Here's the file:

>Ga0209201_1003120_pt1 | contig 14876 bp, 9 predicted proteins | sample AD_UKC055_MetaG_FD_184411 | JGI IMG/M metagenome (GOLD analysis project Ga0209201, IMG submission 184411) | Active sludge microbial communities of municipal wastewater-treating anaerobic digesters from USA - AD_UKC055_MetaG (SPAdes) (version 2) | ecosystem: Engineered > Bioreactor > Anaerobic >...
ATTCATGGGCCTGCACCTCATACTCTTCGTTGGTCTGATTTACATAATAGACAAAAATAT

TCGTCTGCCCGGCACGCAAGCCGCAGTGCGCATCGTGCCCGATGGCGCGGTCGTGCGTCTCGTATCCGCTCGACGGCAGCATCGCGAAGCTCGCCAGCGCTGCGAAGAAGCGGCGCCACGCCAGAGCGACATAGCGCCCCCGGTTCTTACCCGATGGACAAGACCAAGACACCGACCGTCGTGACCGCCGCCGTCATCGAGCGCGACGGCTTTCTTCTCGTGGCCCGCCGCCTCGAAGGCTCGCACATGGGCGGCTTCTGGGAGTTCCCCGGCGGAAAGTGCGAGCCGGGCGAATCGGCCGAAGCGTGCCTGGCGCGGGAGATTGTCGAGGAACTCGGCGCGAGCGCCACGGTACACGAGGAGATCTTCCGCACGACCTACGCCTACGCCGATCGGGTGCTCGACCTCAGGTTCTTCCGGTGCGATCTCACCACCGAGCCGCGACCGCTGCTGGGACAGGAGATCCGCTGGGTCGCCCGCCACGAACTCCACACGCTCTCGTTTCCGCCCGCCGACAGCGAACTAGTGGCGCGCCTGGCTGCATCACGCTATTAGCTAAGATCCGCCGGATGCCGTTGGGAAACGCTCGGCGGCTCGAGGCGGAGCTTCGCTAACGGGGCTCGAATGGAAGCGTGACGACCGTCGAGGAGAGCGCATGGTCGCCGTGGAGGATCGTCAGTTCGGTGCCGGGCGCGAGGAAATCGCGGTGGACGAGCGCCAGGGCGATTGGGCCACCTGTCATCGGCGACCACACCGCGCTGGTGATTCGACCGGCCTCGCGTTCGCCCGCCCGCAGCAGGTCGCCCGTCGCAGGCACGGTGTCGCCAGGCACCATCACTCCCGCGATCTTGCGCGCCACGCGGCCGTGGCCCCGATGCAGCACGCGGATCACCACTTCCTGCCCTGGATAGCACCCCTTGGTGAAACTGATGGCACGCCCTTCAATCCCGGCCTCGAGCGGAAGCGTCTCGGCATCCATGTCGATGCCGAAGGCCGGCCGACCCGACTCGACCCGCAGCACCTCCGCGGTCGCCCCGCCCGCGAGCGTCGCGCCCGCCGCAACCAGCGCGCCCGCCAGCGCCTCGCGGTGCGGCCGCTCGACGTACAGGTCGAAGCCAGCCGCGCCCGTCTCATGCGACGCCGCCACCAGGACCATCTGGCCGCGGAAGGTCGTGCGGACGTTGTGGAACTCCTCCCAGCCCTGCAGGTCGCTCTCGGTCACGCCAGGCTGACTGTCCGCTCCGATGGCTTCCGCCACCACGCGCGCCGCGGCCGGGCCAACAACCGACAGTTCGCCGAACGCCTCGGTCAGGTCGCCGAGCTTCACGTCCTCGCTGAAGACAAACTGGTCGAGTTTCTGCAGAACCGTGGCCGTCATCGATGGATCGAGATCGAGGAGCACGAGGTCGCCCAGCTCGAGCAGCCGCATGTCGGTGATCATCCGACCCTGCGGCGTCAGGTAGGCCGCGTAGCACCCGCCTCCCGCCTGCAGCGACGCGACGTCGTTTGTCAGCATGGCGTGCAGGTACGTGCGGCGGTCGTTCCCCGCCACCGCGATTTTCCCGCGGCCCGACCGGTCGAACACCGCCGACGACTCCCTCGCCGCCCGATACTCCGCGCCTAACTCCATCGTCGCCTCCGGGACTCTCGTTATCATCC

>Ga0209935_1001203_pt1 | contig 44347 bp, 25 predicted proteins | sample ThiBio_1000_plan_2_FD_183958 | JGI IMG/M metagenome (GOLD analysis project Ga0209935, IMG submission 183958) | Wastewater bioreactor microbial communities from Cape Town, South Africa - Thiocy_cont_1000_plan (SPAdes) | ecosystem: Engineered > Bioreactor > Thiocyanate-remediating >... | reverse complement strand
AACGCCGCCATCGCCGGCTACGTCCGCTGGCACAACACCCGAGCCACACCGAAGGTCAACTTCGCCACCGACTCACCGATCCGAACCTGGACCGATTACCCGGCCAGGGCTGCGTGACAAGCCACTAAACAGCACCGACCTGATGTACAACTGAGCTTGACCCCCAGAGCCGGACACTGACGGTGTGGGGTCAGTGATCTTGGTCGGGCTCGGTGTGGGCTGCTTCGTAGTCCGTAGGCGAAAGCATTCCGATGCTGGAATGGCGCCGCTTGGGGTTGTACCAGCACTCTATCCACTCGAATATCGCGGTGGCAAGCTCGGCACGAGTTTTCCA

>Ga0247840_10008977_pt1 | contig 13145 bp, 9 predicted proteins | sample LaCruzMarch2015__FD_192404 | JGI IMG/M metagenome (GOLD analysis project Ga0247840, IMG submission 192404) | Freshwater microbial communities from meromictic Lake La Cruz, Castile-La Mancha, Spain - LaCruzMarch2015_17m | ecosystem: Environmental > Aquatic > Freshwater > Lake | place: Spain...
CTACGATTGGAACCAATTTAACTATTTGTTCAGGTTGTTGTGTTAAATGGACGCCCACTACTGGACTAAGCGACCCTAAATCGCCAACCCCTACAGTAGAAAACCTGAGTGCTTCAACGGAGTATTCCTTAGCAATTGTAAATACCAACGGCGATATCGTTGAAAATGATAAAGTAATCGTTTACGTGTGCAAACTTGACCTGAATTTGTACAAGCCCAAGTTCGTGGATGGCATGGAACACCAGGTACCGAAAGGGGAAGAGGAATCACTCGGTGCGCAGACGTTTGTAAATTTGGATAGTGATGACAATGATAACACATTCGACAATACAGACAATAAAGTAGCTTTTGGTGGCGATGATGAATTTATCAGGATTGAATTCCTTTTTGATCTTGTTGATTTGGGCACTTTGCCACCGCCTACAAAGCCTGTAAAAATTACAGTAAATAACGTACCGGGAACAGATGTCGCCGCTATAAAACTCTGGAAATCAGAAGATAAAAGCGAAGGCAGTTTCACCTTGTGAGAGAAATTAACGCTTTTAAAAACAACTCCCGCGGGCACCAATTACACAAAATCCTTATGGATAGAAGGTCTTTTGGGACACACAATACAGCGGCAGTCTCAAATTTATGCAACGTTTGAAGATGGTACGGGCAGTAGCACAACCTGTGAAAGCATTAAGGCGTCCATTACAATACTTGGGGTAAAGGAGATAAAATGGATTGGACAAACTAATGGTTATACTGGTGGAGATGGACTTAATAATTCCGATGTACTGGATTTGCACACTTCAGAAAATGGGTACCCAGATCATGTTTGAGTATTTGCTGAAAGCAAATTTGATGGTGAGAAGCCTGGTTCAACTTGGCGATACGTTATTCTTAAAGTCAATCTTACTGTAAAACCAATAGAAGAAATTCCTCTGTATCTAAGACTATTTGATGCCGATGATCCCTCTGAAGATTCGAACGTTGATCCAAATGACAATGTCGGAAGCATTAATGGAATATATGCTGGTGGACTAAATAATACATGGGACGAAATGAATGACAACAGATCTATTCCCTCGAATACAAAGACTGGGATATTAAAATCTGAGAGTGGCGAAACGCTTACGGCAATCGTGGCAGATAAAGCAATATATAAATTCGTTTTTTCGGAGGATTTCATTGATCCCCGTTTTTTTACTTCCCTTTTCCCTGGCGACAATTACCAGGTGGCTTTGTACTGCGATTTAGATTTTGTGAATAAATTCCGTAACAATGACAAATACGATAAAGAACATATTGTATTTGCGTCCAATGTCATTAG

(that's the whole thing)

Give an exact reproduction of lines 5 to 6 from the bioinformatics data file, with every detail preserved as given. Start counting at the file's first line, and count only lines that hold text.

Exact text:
AACGCCGCCATCGCCGGCTACGTCCGCTGGCACAACACCCGAGCCACACCGAAGGTCAACTTCGCCACCGACTCACCGATCCGAACCTGGACCGATTACCCGGCCAGGGCTGCGTGACAAGCCACTAAACAGCACCGACCTGATGTACAACTGAGCTTGACCCCCAGAGCCGGACACTGACGGTGTGGGGTCAGTGATCTTGGTCGGGCTCGGTGTGGGCTGCTTCGTAGTCCGTAGGCGAAAGCATTCCGATGCTGGAATGGCGCCGCTTGGGGTTGTACCAGCACTCTATCCACTCGAATATCGCGGTGGCAAGCTCGGCACGAGTTTTCCA

>Ga0247840_10008977_pt1 | contig 13145 bp, 9 predicted proteins | sample LaCruzMarch2015__FD_192404 | JGI IMG/M metagenome (GOLD analysis project Ga0247840, IMG submission 192404) | Freshwater microbial communities from meromictic Lake La Cruz, Castile-La Mancha, Spain - LaCruzMarch2015_17m | ecosystem: Environmental > Aquatic > Freshwater > Lake | place: Spain...